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Old 02-17-2006, 12:47 PM   #11
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I prefer the taste of the bone-in breasts. Not only are they cheaper, but they have a lot more flavor. I do keep some boneless ones on hand, though, for a quick chicken sandwich.
I have been cutting up my own chickens for years, and it's no trick at all to bone the breast. Feel your way around...a lot of the bones will just pull out.

Here's a site with pictures...

http://www.ehow.com/how_2706_bone-chicken-breast.html

And this one shows how to bone a whole chicken...

http://www.ehow.com/how_2069_bone-whole-chicken.html
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Old 02-17-2006, 07:06 PM   #12
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I also prefer bone-in, and for a variety of reasons. First, like Constance said, bone-in meats have more flavor. They are usually easier to cook to succulent perfection.

Second, The meat stays fresher longer if it isn't handled as much.

Third, If I'm removing the bones for a particular recipe, I save them, and the skin for making stocks and soups. In fact, poultry are full of healthful nutrients that are difficult to get elsewhere. Just make sure you crack the bones before boiling them.

Seeeeya; Goodweed of the North
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Old 02-17-2006, 07:19 PM   #13
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"...In fact, poultry are full of healthful nutrients that are difficult to get elsewhere. Just make sure you crack the bones before boiling them..."

Well said, Goodweed. I've never cracked my bones first, though...I just simmer them all day, then strain, put broth back in kettle and reduce it by half.

By the way, the experts now admit that chicken soup really can help you get over colds and flu. It's important that you eat it from a mug, inhaling the vapors. Our grandmothers knew what they were talking about. I think even Vick's Vapor Rub is making a comeback.

And by the way, the less someone else handles my meat, the happier I am. My husband and I tend to buy big chunks of meat and cut them to our own specifications.
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Old 02-18-2006, 07:58 AM   #14
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I buy my with bones in them. With a sharp knife just slowing and carefully cut the meat away from the bone. It save the bones in a freezer bag and just keep adding to it until i get a bag full and then make stock or soup. Usually has some meat left on the bones. When I make the stock I divide it up into 16oz containers and freeze it for when I need a can of chicken broth. Saving $$ all the way around.
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Old 02-18-2006, 04:22 PM   #15
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Remember, though, that if you are throwing away the bones and skin (I don't; stock is the name of the game) then the price difference may not be worth the extra trouble. If you're young, two or three jobs, a few kids, then the boneless/skinless IQF may be the only way to go. I personally used to do a lot of cooking for my extended family, and had a couple of regular "guests" who were very fussy eaters. It was always nice to have those frozen chicken breasts to feed them. Some people prefer their food with less flavor!!!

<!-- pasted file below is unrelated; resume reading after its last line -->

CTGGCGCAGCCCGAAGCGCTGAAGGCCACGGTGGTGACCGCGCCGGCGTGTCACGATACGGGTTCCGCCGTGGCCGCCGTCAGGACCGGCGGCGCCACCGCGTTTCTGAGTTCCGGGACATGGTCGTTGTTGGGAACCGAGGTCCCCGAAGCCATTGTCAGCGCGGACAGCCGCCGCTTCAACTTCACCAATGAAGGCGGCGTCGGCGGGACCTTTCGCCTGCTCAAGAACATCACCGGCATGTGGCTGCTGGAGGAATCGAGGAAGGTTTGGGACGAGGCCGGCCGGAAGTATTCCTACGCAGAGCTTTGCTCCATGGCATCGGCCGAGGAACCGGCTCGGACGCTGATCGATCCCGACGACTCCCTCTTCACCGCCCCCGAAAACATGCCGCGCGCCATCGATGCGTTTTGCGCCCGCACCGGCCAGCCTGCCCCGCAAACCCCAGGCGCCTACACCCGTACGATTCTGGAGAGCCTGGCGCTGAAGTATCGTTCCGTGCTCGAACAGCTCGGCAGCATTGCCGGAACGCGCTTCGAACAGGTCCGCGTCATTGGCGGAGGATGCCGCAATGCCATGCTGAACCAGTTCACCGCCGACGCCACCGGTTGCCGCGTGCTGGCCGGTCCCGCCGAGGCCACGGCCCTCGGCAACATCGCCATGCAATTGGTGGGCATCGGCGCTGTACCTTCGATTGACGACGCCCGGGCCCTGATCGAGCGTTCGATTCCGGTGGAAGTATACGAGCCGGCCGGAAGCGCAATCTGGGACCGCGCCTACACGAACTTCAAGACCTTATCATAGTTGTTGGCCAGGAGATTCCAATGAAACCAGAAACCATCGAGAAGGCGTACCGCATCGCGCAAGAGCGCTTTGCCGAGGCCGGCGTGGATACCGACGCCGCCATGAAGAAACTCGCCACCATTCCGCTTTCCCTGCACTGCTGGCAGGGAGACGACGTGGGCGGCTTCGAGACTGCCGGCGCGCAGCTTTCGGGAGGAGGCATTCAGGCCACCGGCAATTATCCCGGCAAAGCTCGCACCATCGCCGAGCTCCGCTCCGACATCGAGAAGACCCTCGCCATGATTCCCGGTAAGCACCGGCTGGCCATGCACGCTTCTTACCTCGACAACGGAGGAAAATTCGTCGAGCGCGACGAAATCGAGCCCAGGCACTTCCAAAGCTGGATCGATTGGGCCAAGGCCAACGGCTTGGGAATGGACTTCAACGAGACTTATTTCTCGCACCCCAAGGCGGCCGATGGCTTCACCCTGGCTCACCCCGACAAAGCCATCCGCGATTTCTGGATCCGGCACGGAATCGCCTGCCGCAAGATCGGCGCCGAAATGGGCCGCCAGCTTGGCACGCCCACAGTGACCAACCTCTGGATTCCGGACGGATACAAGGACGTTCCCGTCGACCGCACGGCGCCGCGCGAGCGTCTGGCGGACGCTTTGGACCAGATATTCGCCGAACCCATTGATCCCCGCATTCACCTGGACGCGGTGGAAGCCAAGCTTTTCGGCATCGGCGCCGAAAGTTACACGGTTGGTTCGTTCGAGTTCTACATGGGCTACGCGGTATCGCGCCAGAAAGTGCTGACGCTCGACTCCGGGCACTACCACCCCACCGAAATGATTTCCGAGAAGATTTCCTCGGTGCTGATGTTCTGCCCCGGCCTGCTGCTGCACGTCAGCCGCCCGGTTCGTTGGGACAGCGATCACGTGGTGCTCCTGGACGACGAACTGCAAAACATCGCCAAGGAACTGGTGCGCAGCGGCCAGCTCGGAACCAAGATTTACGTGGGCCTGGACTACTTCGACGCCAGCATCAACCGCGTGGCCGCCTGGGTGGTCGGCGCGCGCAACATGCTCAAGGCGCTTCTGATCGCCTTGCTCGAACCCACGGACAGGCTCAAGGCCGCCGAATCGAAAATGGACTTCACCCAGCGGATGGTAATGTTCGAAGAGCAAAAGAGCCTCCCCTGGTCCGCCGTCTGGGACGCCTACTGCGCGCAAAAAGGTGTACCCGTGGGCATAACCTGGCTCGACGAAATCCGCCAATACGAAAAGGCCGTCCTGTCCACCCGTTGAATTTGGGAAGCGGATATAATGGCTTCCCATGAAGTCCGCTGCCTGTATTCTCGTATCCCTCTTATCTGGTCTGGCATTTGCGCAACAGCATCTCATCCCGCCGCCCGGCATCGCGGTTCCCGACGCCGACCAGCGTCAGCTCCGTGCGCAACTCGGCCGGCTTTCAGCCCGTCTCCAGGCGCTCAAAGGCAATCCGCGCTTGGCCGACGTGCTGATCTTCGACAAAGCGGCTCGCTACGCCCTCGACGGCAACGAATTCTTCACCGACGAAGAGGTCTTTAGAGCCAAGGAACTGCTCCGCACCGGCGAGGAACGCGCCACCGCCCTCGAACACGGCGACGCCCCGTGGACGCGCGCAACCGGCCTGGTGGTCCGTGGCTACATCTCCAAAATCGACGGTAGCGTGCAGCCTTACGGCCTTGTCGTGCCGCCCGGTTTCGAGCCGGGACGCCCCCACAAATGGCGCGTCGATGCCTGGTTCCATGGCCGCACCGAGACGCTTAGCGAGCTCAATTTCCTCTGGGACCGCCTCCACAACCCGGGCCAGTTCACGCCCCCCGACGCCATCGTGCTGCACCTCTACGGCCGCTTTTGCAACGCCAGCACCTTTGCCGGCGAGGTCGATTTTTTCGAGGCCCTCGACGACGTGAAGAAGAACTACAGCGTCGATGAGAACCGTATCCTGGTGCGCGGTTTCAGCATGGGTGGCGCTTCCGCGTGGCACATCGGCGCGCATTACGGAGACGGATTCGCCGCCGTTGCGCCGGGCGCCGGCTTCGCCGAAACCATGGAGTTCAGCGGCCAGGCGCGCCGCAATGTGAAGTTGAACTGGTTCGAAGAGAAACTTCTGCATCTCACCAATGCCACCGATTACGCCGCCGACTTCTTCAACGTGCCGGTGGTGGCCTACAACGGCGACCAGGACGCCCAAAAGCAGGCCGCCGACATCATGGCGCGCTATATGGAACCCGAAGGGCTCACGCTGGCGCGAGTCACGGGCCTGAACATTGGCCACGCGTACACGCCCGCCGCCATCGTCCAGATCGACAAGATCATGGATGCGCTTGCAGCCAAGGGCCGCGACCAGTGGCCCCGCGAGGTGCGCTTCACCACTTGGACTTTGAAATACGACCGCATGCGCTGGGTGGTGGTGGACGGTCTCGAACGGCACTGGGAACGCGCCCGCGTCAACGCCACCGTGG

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Old 02-20-2006, 05:11 PM   #16
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Quote:
Originally Posted by Constance
"...In fact, poultry are full of healthful nutrients that are difficult to get elsewhere. Just make sure you crack the bones before boiling them..."

Well said, Goodweed. I've never cracked my bones first, though...I just simmer them all day, then strain, put broth back in kettle and reduce it by half.

By the way, the experts now admit that chicken soup really can help you get over colds and flu. It's important that you eat it from a mug, inhaling the vapors. Our grandmothers knew what they were talking about. I think even Vick's Vapor Rub is making a comeback.

And by the way, the less someone else handles my meat, the happier I am. My husband and I tend to buy big chunks of meat and cut them to our own specifications.
Cracking the bones allows the nutrients from the bone marrow, and the collagen to dissolve into the liquid. Cooking with slighly acidic veggies, such as cekery root, onion, garlic, and celery also help extract the vital nutrients. In China, broths made from bones and marrow are called "soups of longevity" and have been prized for centuries.

To be sure, cooking all day in boiling water will extract the nutrients as well. But as I'm the bread-winner in my home, and the head cook and bottle washer, time is often at a premium. I find that any shortcuts I can find to speed things up are very useful to me. For broths and extracting nutrients and flavors, I always crack the bones, add acidic veggies, and usualy use a pressure cooker. I get the same quality and flavor in this manner as I would by cooking for extended periods of time, but usually in a mere 45 minutes. I also found that if l let the broth cook for much more than that, I have to dilute with water as the flavor becomes too concentrated.

Seeeeeya; Goodweed of the North
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